So lift up your heads, dear Christians. Lift them up this Sunday to join in the shouts of, “Hosanna!” which means “Save us!” Lift up your heads and march behind this King into Jerusalem and up to Calvary where he will take all your sin away.
Who is this King of glory? It is Jesus, our Savior!
Prayer: Dear Jesus, King of glory, in humble love you rode into Jerusalem so that you could take all my sins away. Let me join in everlasting songs of worship and praise to you for your mighty acts of power and love. In your name I pray, Amen.
Devotion Text: Deuteronomy 8:10-18
Why doesn’t the Lord give us all the things we want? Why can’t we be mega millionaires? Why can’t we be rich and famous like celebrities? Wouldn’t it be nice to live the good life–even just a little bit?
If you aren’t a celebrity, if you aren’t exorbitantly rich, if you aren’t famous . . . then consider yourself blessed! Moses warned the people of Israel as they were about to enter the wonderful promised land of Canaan that things were about to become really good. No more slavery in Egypt. No more wandering in the desert. They would have their own nice houses, cattle, silver, gold, and plenty of food.
But why did Moses warn them about these blessings to come?
With so much going “right” in their lives, they would be tempted to forget about the Lord and what he had done. And looking backwards in history with 20/20 vision, we see that’s exactly what did happen. The Israelites became lax and lazy spiritually. They focused on worldly things. They forgot about the Lord.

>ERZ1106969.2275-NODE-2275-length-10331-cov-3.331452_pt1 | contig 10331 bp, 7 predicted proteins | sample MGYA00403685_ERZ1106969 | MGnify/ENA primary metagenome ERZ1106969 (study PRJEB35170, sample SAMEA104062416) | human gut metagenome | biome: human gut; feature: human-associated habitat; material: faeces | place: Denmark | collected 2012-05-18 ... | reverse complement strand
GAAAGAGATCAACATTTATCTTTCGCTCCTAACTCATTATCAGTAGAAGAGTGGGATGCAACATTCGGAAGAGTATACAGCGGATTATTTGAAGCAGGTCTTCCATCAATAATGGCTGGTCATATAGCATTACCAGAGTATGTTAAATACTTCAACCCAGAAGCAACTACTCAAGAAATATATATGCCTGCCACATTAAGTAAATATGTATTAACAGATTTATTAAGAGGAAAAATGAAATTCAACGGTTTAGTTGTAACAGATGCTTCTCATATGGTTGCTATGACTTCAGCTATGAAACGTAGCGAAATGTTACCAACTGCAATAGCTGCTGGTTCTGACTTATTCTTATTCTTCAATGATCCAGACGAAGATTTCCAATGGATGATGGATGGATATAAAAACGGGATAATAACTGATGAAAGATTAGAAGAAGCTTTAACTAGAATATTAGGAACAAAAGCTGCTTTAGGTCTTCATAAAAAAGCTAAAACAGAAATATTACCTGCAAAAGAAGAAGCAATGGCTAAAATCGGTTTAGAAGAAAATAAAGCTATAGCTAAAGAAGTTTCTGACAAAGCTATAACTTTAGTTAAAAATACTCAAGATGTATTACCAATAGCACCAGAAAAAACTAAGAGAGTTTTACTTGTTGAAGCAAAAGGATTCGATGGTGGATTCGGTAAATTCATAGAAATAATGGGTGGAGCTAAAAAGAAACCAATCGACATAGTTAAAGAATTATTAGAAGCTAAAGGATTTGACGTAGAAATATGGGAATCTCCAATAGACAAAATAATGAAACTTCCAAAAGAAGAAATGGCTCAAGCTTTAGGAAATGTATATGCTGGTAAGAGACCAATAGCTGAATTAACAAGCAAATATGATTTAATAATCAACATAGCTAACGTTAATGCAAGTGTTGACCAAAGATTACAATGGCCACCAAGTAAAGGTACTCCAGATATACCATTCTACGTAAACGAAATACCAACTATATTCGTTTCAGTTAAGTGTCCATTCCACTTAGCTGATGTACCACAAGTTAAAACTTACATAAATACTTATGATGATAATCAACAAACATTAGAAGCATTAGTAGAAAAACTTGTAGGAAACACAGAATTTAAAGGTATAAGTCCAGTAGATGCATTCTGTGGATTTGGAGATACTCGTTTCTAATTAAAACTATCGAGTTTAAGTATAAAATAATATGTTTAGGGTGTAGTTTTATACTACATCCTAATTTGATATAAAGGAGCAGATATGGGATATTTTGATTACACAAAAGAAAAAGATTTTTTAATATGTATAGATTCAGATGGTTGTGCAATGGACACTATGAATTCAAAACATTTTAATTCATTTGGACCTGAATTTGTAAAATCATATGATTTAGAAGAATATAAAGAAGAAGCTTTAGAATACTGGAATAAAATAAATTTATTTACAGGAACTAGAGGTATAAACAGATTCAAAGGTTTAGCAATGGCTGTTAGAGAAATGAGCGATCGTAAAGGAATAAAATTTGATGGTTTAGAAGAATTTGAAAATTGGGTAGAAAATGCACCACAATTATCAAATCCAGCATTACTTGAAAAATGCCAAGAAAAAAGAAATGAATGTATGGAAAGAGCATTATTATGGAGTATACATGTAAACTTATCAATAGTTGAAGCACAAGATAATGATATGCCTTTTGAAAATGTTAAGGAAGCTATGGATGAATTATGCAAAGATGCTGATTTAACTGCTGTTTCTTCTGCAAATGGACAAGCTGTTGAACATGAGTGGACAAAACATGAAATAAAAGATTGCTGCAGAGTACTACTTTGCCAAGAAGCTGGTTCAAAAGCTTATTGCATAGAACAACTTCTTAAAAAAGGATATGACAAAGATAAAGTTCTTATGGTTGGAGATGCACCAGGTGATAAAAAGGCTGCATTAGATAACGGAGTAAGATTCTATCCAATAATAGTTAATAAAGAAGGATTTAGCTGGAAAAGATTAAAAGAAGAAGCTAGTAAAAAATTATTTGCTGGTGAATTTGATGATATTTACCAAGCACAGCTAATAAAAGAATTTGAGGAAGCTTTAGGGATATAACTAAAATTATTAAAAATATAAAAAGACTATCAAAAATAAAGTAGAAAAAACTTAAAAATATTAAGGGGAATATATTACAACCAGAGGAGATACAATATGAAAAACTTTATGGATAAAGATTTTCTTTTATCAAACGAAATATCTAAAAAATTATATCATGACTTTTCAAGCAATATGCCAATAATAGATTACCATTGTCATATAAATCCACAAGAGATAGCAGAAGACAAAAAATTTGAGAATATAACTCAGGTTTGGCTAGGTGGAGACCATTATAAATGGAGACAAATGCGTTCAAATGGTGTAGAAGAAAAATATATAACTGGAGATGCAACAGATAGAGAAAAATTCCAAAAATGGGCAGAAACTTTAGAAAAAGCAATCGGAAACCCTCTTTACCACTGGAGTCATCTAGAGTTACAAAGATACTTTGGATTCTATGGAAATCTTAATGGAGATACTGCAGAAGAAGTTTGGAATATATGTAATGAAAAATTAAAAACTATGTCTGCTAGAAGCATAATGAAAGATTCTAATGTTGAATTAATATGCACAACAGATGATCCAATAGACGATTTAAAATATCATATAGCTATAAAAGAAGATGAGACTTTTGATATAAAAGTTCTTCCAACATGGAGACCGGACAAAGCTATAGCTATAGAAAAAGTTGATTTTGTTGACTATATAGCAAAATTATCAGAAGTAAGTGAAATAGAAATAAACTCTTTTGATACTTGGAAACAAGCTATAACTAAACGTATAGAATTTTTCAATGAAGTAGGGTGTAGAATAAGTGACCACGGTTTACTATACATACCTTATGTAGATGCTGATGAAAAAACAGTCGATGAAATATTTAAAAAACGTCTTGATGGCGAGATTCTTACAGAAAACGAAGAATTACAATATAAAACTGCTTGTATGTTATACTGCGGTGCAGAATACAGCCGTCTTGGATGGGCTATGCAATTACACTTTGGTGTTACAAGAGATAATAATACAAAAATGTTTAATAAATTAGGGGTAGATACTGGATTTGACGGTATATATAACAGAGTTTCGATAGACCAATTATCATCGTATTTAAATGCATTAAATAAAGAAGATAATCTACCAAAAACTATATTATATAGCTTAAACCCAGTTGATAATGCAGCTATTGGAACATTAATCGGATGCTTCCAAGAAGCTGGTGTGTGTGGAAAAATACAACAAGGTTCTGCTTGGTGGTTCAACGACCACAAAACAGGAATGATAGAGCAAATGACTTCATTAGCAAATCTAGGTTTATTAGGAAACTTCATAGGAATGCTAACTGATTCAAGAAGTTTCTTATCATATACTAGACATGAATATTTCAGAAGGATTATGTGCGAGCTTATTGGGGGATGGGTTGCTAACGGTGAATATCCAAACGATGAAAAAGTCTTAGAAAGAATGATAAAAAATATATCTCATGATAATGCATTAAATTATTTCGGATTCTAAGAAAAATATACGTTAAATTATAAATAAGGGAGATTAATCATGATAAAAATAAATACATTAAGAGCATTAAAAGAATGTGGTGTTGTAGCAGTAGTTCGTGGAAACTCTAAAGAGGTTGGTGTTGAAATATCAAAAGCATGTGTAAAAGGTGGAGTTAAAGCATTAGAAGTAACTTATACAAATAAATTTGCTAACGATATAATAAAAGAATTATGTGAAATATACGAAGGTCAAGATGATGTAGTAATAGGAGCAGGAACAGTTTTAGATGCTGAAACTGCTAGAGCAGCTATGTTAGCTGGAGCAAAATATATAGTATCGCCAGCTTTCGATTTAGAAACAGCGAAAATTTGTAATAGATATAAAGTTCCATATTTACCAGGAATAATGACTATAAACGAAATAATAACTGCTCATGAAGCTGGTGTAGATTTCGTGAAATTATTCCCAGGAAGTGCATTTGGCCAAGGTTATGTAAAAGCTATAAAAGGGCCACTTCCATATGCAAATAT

Thus, it is actually a blessing that God does not bless most of us with many wordily possessions. When things go well for us, we are tempted even more to forget about the Lord. After all, who needs God when there are no problems in our lives?
So during this week of Thanksgiving, we can thank God for all the blessings he has given us. In America we truly are rich compared to most in the world. At the same time, during Thanksgiving we can double our efforts at remembering that it is God who has given us everything we have. Thus, we can double our efforts to thank and to praise him, to serve and obey him each and every day.
Prayer: Lord, I thank and praise you for all that you give me. I also thank you for the many things you don’t give me–things which might become a distraction to my faith and trust in you. Keep me ever thankful for your blessings, and mindful of your grace. Amen.
The Last Sunday of the Church Year
Christ the King Sunday
Hail Your Foolish King
Text: Matthew 27:27-31
Such foolishness! Hail Your Foolish King. Behold his foolish subjects. The people he came to rule rejected him. They despised him. They hated him. They plotted to kill him. His own supposed subjects shouted with shrill shrieks, “Crucify him! Crucify him!” Their bloodthirsty plot had been forming for years. Now at the opportune time they pounced on their prey.
Such foolish subjects! His own people wanted to kill him. His own disciples deserted him. One even betrayed him. And here the soldiers supposedly under his rule were beating and mocking him. Such foolishness!
Hail Your Foolish King. Behold his foolish garments. He wasn’t clothed with royalty and splendor. He wasn’t wearing fine silk and linens. His kingly raiment wasn’t hand made or custom-fitted.
Such foolish garments! He was stripped and laid bare before his enemies. Then he was clothed in mock-clothing. A scarlet purple robe was draped on his shoulders. “Ha-ha! Look at the king with his robe!” they jeered. Such foolishness! Read the rest of this entry